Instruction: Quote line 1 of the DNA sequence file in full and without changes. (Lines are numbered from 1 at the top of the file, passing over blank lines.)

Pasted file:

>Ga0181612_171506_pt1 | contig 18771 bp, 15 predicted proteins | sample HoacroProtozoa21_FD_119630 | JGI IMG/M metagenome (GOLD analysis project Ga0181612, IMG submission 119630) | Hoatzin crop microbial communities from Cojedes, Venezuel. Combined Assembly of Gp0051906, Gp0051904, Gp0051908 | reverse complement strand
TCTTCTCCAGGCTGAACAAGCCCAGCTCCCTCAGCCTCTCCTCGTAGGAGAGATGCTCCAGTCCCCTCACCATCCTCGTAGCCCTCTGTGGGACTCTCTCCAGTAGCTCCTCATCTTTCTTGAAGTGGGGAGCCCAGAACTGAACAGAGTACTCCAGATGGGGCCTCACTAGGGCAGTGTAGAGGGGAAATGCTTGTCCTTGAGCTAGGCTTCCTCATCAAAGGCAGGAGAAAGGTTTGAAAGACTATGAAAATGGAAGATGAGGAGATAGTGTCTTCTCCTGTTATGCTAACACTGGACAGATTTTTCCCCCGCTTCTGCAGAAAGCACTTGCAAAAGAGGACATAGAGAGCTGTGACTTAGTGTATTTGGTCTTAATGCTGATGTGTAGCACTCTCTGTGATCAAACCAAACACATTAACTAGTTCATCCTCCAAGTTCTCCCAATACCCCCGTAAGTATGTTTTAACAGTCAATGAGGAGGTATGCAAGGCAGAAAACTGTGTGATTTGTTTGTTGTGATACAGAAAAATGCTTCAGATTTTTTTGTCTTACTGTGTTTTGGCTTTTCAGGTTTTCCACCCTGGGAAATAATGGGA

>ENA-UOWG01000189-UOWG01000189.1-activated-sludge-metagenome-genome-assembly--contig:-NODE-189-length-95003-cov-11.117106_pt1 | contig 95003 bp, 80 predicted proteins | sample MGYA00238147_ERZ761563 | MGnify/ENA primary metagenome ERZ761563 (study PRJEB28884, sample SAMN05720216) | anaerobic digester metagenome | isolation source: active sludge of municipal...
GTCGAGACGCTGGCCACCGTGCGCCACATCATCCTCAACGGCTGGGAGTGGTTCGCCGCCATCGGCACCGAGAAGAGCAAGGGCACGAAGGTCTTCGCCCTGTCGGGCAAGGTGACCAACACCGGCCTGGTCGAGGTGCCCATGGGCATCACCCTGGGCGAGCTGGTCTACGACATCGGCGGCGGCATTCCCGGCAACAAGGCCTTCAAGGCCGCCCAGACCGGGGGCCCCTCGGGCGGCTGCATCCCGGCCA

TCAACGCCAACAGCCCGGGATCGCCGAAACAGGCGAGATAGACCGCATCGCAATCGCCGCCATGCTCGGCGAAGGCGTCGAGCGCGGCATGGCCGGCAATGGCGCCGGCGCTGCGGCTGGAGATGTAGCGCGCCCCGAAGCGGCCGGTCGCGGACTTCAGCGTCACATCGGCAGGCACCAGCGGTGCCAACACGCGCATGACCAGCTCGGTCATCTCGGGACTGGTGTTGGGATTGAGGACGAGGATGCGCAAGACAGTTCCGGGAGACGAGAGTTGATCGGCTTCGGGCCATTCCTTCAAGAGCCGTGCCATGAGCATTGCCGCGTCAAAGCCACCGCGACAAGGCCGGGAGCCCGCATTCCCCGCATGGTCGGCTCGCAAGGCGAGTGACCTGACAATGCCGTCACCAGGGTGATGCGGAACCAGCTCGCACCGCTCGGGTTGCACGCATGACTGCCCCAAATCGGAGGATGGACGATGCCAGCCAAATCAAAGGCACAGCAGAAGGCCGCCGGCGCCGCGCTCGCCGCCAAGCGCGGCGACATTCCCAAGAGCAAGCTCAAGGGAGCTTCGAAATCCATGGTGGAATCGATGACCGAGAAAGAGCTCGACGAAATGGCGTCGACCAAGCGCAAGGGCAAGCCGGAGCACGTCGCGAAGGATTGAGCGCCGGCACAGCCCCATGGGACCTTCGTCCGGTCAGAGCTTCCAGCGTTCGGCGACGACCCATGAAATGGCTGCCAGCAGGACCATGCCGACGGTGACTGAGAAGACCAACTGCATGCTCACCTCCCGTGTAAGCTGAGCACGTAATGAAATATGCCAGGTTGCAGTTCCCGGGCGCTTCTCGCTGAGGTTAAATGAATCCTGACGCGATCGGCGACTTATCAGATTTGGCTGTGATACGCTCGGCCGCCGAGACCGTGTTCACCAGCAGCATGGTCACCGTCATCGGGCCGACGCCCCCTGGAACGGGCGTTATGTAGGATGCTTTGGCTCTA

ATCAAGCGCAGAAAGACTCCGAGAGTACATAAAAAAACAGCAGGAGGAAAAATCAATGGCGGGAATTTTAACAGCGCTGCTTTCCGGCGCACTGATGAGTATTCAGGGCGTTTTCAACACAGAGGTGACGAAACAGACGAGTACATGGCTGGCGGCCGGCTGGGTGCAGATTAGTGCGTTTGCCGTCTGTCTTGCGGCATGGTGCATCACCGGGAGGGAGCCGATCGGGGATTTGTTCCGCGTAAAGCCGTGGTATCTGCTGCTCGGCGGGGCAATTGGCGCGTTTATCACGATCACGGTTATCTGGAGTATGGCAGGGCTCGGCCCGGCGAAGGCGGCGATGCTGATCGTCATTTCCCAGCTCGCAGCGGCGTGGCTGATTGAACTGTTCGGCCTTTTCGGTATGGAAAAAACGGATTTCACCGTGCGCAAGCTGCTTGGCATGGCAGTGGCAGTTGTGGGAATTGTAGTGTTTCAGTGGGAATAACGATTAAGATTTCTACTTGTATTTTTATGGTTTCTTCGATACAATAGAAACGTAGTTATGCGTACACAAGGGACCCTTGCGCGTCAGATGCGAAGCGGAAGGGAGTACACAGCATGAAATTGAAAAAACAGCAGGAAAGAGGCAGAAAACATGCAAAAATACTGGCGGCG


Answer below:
>Ga0181612_171506_pt1 | contig 18771 bp, 15 predicted proteins | sample HoacroProtozoa21_FD_119630 | JGI IMG/M metagenome (GOLD analysis project Ga0181612, IMG submission 119630) | Hoatzin crop microbial communities from Cojedes, Venezuel. Combined Assembly of Gp0051906, Gp0051904, Gp0051908 | reverse complement strand